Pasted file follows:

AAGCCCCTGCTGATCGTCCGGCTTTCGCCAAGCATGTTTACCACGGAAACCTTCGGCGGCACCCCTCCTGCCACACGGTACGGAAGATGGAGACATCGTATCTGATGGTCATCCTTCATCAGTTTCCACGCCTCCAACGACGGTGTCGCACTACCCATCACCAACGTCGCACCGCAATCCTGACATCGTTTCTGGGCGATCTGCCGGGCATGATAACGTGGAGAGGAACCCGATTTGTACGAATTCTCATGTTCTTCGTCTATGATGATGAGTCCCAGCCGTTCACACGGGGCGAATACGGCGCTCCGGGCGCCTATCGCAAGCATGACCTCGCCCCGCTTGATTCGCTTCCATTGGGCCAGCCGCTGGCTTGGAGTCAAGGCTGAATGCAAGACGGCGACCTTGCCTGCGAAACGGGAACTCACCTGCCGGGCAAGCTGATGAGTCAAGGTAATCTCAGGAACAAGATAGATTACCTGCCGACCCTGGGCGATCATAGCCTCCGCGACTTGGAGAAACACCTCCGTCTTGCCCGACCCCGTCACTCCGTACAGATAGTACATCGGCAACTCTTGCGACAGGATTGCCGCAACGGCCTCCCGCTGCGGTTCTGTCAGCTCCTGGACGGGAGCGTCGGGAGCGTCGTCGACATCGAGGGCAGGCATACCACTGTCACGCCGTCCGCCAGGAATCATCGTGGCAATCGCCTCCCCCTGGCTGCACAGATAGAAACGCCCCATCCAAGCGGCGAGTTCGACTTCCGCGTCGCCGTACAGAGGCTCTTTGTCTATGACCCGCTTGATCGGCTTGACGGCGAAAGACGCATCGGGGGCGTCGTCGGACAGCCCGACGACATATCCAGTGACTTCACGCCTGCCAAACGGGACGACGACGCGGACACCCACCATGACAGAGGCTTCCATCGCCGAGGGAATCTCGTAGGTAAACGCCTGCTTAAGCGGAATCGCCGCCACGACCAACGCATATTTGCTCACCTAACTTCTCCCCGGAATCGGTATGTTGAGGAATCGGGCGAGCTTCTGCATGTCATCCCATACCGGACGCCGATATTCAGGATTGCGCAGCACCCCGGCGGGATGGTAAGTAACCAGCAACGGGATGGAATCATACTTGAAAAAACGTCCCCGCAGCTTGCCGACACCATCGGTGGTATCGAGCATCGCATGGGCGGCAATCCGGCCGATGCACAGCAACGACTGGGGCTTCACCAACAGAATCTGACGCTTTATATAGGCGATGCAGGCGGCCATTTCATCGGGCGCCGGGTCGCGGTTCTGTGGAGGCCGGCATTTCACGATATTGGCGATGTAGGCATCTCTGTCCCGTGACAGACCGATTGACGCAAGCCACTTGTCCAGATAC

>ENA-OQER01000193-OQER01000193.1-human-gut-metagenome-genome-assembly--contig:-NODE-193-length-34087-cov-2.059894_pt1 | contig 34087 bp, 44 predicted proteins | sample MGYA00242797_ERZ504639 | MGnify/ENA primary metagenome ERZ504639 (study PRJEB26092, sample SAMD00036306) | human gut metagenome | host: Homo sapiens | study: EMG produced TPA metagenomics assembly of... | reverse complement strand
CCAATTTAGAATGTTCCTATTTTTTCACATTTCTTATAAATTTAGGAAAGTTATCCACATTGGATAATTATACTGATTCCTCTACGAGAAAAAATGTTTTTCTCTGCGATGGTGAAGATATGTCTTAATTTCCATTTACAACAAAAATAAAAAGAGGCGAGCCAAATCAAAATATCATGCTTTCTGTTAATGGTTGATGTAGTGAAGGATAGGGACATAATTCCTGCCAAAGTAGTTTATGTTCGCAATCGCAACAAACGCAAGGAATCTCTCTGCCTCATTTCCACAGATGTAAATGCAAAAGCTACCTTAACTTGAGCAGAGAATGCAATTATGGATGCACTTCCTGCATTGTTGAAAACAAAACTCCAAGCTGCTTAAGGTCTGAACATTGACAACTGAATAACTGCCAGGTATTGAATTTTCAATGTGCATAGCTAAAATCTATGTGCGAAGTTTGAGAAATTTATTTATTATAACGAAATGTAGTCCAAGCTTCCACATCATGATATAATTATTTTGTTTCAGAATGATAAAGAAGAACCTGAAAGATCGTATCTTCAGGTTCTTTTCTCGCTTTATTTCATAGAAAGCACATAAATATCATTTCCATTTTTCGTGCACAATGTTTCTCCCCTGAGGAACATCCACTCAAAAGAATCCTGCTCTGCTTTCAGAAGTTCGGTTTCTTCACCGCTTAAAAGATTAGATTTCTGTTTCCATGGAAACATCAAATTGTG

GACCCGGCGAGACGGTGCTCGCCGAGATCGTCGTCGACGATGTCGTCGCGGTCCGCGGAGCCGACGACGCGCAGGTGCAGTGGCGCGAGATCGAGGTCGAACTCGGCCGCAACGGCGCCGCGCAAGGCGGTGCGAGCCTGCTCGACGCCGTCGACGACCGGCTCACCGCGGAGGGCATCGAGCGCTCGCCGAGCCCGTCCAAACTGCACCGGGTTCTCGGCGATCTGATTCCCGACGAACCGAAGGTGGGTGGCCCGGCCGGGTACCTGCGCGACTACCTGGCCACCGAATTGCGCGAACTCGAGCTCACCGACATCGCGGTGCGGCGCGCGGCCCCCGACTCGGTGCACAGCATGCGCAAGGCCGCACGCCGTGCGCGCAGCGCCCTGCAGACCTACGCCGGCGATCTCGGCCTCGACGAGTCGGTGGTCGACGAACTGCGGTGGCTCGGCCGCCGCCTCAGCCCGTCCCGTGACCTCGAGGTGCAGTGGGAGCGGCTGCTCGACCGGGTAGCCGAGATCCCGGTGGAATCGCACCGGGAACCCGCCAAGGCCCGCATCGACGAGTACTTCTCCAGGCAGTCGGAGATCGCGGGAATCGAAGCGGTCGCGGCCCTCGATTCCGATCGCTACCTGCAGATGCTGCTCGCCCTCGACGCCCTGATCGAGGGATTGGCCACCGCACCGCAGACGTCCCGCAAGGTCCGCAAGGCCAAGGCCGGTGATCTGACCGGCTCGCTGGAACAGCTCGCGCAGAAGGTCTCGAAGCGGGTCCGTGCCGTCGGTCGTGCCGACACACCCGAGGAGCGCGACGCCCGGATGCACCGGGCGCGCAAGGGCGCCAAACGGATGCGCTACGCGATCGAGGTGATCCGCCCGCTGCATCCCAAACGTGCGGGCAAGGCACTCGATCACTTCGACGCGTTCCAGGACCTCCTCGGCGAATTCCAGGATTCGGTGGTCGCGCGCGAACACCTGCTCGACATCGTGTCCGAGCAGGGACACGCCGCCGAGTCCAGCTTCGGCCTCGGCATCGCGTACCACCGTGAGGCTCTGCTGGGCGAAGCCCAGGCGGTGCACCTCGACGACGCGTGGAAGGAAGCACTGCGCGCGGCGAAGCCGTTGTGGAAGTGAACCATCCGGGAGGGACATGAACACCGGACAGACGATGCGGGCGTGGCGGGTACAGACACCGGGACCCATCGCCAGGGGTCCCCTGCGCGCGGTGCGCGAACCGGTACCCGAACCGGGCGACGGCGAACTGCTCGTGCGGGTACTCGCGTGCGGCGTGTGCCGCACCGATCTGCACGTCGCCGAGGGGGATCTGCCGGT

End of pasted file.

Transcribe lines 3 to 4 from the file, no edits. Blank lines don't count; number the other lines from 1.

CCAATTTAGAATGTTCCTATTTTTTCACATTTCTTATAAATTTAGGAAAGTTATCCACATTGGATAATTATACTGATTCCTCTACGAGAAAAAATGTTTTTCTCTGCGATGGTGAAGATATGTCTTAATTTCCATTTACAACAAAAATAAAAAGAGGCGAGCCAAATCAAAATATCATGCTTTCTGTTAATGGTTGATGTAGTGAAGGATAGGGACATAATTCCTGCCAAAGTAGTTTATGTTCGCAATCGCAACAAACGCAAGGAATCTCTCTGCCTCATTTCCACAGATGTAAATGCAAAAGCTACCTTAACTTGAGCAGAGAATGCAATTATGGATGCACTTCCTGCATTGTTGAAAACAAAACTCCAAGCTGCTTAAGGTCTGAACATTGACAACTGAATAACTGCCAGGTATTGAATTTTCAATGTGCATAGCTAAAATCTATGTGCGAAGTTTGAGAAATTTATTTATTATAACGAAATGTAGTCCAAGCTTCCACATCATGATATAATTATTTTGTTTCAGAATGATAAAGAAGAACCTGAAAGATCGTATCTTCAGGTTCTTTTCTCGCTTTATTTCATAGAAAGCACATAAATATCATTTCCATTTTTCGTGCACAATGTTTCTCCCCTGAGGAACATCCACTCAAAAGAATCCTGCTCTGCTTTCAGAAGTTCGGTTTCTTCACCGCTTAAAAGATTAGATTTCTGTTTCCATGGAAACATCAAATTGTG

GACCCGGCGAGACGGTGCTCGCCGAGATCGTCGTCGACGATGTCGTCGCGGTCCGCGGAGCCGACGACGCGCAGGTGCAGTGGCGCGAGATCGAGGTCGAACTCGGCCGCAACGGCGCCGCGCAAGGCGGTGCGAGCCTGCTCGACGCCGTCGACGACCGGCTCACCGCGGAGGGCATCGAGCGCTCGCCGAGCCCGTCCAAACTGCACCGGGTTCTCGGCGATCTGATTCCCGACGAACCGAAGGTGGGTGGCCCGGCCGGGTACCTGCGCGACTACCTGGCCACCGAATTGCGCGAACTCGAGCTCACCGACATCGCGGTGCGGCGCGCGGCCCCCGACTCGGTGCACAGCATGCGCAAGGCCGCACGCCGTGCGCGCAGCGCCCTGCAGACCTACGCCGGCGATCTCGGCCTCGACGAGTCGGTGGTCGACGAACTGCGGTGGCTCGGCCGCCGCCTCAGCCCGTCCCGTGACCTCGAGGTGCAGTGGGAGCGGCTGCTCGACCGGGTAGCCGAGATCCCGGTGGAATCGCACCGGGAACCCGCCAAGGCCCGCATCGACGAGTACTTCTCCAGGCAGTCGGAGATCGCGGGAATCGAAGCGGTCGCGGCCCTCGATTCCGATCGCTACCTGCAGATGCTGCTCGCCCTCGACGCCCTGATCGAGGGATTGGCCACCGCACCGCAGACGTCCCGCAAGGTCCGCAAGGCCAAGGCCGGTGATCTGACCGGCTCGCTGGAACAGCTCGCGCAGAAGGTCTCGAAGCGGGTCCGTGCCGTCGGTCGTGCCGACACACCCGAGGAGCGCGACGCCCGGATGCACCGGGCGCGCAAGGGCGCCAAACGGATGCGCTACGCGATCGAGGTGATCCGCCCGCTGCATCCCAAACGTGCGGGCAAGGCACTCGATCACTTCGACGCGTTCCAGGACCTCCTCGGCGAATTCCAGGATTCGGTGGTCGCGCGCGAACACCTGCTCGACATCGTGTCCGAGCAGGGACACGCCGCCGAGTCCAGCTTCGGCCTCGGCATCGCGTACCACCGTGAGGCTCTGCTGGGCGAAGCCCAGGCGGTGCACCTCGACGACGCGTGGAAGGAAGCACTGCGCGCGGCGAAGCCGTTGTGGAAGTGAACCATCCGGGAGGGACATGAACACCGGACAGACGATGCGGGCGTGGCGGGTACAGACACCGGGACCCATCGCCAGGGGTCCCCTGCGCGCGGTGCGCGAACCGGTACCCGAACCGGGCGACGGCGAACTGCTCGTGCGGGTACTCGCGTGCGGCGTGTGCCGCACCGATCTGCACGTCGCCGAGGGGGATCTGCCGGT